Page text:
Call it the #412 takeover. Pitt came to Bobby Dodd Stadium and left exultant. Geoff Collins went away mad – disgusted with the officials and apparently displeased by Pat Narduzzi, whose hand he brushed, as opposed to shook, when the two met at midfield afterward.

Collins didn’t deign to look Narduzzi in the eye, a slight that impelled the Pitt coach to point at the Georgia Tech coach as he exited steaming. Perhaps Narduzzi was simply trying to help his counterpart find the nearest Waffle House.

This was not a happy night for Collins. His team lost 34-20. The Panthers, who ranked next-to-last among the 15 ACC teams in total offense, stacked 513 yards on Tech. Pitt tailback Vincent Davis, who’d never had a 100-yard rushing game, churned for 247. Seventy-four of those came on the game’s first snap. The final 38 came on the clinching touchdown, which came against such tepid opposition you wondered if the Yellow Jackets had opted to let him score. (They hadn’t. Said Collins: “We mis-fit it.”)

Collins has such a deep voice that it often sounds as if he’s yelling when he isn’t. There was no mystery in these postgame remarks. He WAS yelling. “I’m really proud of those guys in there,” he roared, meaning his players. “They fought their butts off. Three games in 13 days – they just kept battling.”

For the record, Collins also was displeased when his team, owing to COVID-driven postponements, went from Halloween to Nov. 28 without playing. “It’s uncommon to do what they’ve done,” he said Thursday night. “I’m just ridiculously proud of them.”

Also: “There were some things (against Pitt) that were completely outside our control.”

Collins spent much of the second half raging at the fates. A 2-point conversion that would have cut Pitt’s lead to eight was erased by a dubious offensive pass-interference flag. The Panthers’ ensuing drive to a field goal was expedited by three Tech penalties – two for unsportsmanlike conduct, one for pass interference. If the Jackets seemed to have lost focus, that was unsurprising. Collins conceded he’d misplaced his, too.

“I’m not proud of myself,” he said. “I did not control my composure at times.”

Said linebacker Quez Jackson: “He told us to control what we control. The refs can’t get every call right.”

Caption
Georgia Tech's head coach Geoff Collins appeals to referees during the second half. (Hyosub Shin / Hyosub.Shin@ajc.com)

Credit: HYOSUB SHIN / AJC

Georgia Tech's head coach Geoff Collins appeals to referees during the second half. (Hyosub Shin / Hyosub.Shin@ajc.com)
Caption
Georgia Tech's head coach Geoff Collins appeals to referees during the second half. (Hyosub Shin / Hyosub.Shin@ajc.com)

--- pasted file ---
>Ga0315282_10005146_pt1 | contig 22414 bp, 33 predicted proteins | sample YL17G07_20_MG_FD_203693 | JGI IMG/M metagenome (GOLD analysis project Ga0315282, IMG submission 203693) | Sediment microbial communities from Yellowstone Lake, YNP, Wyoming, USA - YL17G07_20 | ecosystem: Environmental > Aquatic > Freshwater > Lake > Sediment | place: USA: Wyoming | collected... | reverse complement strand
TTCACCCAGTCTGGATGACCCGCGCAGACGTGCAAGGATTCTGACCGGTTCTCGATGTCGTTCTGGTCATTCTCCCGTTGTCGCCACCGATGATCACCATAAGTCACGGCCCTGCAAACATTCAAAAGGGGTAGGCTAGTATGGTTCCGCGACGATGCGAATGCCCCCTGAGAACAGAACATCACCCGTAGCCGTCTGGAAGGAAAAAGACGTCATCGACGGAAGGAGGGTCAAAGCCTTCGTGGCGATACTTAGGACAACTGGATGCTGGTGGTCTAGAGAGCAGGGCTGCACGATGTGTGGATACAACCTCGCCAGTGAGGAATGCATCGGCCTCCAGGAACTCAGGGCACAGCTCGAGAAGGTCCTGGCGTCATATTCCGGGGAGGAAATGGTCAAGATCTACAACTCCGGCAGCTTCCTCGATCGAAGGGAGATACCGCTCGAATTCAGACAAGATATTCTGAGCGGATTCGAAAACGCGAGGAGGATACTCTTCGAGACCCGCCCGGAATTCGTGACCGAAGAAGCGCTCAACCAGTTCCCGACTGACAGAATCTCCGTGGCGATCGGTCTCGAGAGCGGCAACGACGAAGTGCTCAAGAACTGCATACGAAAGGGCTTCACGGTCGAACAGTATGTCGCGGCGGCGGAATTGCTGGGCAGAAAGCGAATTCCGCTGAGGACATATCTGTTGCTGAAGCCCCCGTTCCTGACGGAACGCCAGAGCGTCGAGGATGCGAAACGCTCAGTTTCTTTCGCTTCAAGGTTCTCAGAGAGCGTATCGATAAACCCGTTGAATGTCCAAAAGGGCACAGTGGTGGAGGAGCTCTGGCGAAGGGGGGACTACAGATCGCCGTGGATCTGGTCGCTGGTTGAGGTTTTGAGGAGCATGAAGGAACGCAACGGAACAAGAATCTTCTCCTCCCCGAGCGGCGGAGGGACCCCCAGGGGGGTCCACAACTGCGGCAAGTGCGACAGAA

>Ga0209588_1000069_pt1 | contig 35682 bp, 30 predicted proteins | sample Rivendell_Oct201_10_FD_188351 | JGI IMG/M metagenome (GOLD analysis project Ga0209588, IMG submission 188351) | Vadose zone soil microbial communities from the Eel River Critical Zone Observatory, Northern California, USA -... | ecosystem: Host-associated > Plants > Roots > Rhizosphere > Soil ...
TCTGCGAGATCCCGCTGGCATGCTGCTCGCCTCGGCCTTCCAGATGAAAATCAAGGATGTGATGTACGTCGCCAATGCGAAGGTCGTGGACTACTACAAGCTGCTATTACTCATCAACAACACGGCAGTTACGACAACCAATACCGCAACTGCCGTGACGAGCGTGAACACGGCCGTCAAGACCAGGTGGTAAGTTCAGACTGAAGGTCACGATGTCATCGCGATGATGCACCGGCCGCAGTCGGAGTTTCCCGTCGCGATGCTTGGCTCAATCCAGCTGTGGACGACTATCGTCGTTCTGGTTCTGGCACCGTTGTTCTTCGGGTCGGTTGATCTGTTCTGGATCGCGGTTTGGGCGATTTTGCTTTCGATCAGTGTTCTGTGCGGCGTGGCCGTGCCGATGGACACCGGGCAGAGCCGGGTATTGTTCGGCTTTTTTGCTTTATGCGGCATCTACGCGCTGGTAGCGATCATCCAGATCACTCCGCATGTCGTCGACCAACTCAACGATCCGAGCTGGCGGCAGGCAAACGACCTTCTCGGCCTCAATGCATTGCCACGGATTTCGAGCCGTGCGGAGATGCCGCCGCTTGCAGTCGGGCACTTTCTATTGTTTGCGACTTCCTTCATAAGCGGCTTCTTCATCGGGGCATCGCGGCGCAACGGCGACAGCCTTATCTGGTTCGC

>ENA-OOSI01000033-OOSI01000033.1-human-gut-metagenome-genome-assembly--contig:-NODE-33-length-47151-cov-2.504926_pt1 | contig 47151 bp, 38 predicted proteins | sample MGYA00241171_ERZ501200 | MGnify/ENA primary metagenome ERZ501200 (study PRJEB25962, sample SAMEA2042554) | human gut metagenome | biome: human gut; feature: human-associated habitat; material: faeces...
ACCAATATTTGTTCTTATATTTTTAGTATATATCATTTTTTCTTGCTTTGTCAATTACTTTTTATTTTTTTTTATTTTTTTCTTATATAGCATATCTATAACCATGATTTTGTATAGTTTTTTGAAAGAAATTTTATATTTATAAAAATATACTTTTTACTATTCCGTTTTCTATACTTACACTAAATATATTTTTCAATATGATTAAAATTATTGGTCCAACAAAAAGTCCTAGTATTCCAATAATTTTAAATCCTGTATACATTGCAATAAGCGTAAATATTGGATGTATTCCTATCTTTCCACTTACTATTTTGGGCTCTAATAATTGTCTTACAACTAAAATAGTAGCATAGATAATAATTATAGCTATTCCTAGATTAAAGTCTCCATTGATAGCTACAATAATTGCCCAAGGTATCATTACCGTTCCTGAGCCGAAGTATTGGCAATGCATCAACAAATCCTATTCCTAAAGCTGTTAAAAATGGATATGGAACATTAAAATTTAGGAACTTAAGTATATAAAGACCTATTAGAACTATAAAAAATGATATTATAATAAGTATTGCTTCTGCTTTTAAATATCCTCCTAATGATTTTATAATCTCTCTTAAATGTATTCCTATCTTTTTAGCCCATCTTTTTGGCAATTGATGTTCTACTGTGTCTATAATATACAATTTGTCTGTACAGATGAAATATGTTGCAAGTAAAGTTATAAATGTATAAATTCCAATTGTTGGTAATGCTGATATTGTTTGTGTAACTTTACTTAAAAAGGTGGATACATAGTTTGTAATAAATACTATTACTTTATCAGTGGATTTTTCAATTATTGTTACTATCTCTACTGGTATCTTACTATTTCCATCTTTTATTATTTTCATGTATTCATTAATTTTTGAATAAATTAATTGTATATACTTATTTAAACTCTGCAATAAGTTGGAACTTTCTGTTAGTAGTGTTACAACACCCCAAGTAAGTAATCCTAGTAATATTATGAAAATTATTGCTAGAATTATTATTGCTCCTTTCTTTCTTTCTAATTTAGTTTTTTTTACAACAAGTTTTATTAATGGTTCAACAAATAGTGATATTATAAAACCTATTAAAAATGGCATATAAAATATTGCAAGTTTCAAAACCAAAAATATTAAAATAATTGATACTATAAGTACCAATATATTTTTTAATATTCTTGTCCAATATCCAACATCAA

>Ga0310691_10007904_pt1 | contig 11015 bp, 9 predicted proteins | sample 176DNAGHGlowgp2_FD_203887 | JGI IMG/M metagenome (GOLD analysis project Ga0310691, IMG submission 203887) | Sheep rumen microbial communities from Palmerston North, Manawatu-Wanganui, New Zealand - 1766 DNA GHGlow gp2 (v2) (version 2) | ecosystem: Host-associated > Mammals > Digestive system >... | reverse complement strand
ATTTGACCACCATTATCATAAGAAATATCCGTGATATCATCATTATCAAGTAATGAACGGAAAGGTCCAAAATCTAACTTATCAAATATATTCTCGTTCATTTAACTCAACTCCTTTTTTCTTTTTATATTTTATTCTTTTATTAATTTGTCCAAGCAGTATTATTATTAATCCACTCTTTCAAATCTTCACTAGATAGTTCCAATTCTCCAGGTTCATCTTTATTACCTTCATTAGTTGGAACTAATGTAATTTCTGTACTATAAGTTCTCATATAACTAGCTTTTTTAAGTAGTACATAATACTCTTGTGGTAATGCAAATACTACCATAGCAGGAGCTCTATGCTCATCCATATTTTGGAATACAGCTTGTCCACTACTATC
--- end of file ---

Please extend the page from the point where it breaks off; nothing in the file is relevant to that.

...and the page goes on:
Credit: HYOSUB SHIN / AJC

Credit: HYOSUB SHIN / AJC

Collins declined to comment on the officiating, though his no-comment went on for so long it became a comment in/of itself. He also claimed a fuzzy recall of the postgame handshake. “I was focused on getting to our band (seated behind the end zone) to celebrate,” he said. “Some things got chippy during the game. I wanted to get my guys.”

Then: “I didn’t mean anything by (the brushoff of Narduzzi). It was in the heat of the moment.”

Said senior linebacker David Curry: “I’ve seen (Collins) pretty upset. That tonight might top the charts.”

Also from Curry, regarding the refs: “It kind of seems like Georgia Tech gets the bad end of the bargain on those occasions.”

About the game itself: Pitt, which entered at 5-5, outplayed the home team by some distance but kept kicking field goals. The Jackets led 7-3 before being outscored 20-0. They cut the lead to 26-20 with 6:01 remaining. The Panthers then moved 75 yards, all on rushes, to Davis’ touchdown with two minutes remaining.

By that point, Curry had returned to the game with a cast on his hand, having been injured when he banged his thumb against a teammate’s helmet. Collins said afterward that he could talk all night about the virtues exemplified by Curry, and it would have made a stirring triumph-over-adversity story – at least in the #404 area code – had the Jackets rallied to win. But they didn’t. They fell to 3-7 in Year 2 of the Collins rebuild, Year 1 having ended with them going 3-9.

Said Collins: “I will fight for those dudes – every game, every day, every offseason event.”

Caption
Georgia Tech's head coach Geoff Collins expresses his frustration to referees by throwing his headset. (Hyosub Shin / Hyosub.Shin@ajc.com)

Credit: HYOSUB SHIN / AJC

Georgia Tech's head coach Geoff Collins expresses his frustration to referees by throwing his headset. (Hyosub Shin / Hyosub.Shin@ajc.com)
Caption
Georgia Tech's head coach Geoff Collins expresses his frustration to referees by throwing his headset. (Hyosub Shin / Hyosub.Shin@ajc.com)

Credit: HYOSUB SHIN / AJC

Credit: HYOSUB SHIN / AJC

These Jackets were picked to finish last in the ACC. They won’t. With the eight-days-in-advance cancellation of their Miami game, they’ll finish 11th. They’ve been a bit better than expected, and they have enough gifted underclassmen to make us believe that brighter tomorrows are possible. This Thursday in the A-T-L brought the cold snap of reality. Of their seven losses, all were by double figures. They’re getting better, but they’re not there yet.

Collins again: “They kept fighting and battling. Those are things that you can build a program around.”

Assuming the ACC returns to divisional play in 2021, Tech will face Pitt next year. Fifteen minutes after this game ended, Collins said he didn’t recall the details of his brief encounter with Narduzzi. The guess is that Narduzzi does, and will.

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